Have you heard? The Manhattan District Attorney says you will no longer go to jail for publicly drinking and peeing in his borough. You may want to hold it in for just a minute before you start celebrating.

DA Cyrus Vance announced in a press release yesterday that cops in Manhattan will no longer make arrests for low-level infractions including public drinking and urination, and that his office will no longer prosecute anyone who is arrested for those offenses. The release was billed as a joint effort between Vance, Mayor Bill de Blasio, and NYPD Commissioner Bill Bratton, and each of the latter men gave prepared statements. As the Observer notes, no press conference was given, and none of the men have spoken publicly about the initiative besides in the press release.

The borough-specific nature of the change is unusual, and the timing is conspicuous. The mayor, commissioner, and City Council Speaker Melissa Mark-Viverito all support legislation that would accomplish many of the same changes city-wide, which was announced in January. But it’s not the first time this sort of thing has happened: Brooklyn DA Ken Thompson vowed to stop prosecuting small pot arrests back in 2014.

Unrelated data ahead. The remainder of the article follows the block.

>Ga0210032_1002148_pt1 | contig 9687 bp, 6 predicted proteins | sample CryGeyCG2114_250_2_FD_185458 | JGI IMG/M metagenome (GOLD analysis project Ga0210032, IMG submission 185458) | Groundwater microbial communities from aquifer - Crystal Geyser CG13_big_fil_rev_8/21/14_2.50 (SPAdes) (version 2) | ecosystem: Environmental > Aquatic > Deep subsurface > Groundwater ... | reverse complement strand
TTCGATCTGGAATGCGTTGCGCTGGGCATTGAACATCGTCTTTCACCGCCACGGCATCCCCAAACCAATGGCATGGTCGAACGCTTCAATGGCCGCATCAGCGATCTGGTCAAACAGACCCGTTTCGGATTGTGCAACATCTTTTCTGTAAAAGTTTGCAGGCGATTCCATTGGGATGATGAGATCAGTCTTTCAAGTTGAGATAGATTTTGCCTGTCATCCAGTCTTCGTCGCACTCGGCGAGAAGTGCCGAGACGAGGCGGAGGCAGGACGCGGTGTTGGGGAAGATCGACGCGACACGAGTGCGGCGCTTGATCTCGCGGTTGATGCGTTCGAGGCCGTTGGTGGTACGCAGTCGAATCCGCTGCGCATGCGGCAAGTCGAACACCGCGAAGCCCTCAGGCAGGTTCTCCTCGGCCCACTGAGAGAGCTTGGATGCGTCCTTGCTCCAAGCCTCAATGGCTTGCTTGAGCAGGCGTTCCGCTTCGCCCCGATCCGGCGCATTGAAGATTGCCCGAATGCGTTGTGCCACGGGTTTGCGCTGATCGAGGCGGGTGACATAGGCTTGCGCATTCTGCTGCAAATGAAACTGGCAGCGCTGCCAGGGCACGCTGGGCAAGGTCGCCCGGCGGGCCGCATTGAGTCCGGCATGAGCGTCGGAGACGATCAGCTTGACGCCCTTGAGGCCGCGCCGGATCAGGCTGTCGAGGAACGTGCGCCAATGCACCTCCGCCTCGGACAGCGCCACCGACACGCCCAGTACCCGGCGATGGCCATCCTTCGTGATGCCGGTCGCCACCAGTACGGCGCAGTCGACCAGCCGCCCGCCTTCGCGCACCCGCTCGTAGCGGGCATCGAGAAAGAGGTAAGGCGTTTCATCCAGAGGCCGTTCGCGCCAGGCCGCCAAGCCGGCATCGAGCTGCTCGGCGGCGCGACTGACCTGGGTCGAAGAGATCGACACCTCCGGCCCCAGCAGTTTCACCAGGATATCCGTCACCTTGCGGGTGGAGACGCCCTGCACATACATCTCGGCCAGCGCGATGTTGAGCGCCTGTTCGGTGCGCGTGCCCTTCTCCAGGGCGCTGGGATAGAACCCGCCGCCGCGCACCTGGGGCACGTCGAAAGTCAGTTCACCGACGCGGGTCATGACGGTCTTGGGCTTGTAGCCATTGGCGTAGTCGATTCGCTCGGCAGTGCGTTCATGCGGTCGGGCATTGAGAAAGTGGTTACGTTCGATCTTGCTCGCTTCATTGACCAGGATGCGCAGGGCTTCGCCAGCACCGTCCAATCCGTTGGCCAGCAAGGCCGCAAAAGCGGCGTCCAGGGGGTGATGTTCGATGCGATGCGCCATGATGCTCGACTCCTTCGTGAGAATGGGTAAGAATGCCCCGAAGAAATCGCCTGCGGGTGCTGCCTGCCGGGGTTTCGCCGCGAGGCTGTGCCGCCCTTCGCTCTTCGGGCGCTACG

Ultimately, Vance’s changes are good—it’s completely silly to give someone a criminal record for taking up too many subway seats, another one of the infractions that will be downgraded, for instance. Anything that keeps ordinary, non-dangerous people out of jail is good.

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But it’s not quite time to start pissing your heart out. For one thing, you’ll still get a court summons for it if a cop catches you. Also, if you have an open warrant, you’ll be taken to court immediately to deal with your open warrant under the new rules. Finally, if an officer decides that you pose a risk to public safety while committing a low-level infraction like wizzing, he can still arrest you. The DA may throw out the charges, but the arrest could still happen. Really, can’t you just wait until you get home? Your neighbors will thank you.


Image via kschlot1/Flickr. Contact the author at andy@gawker.com.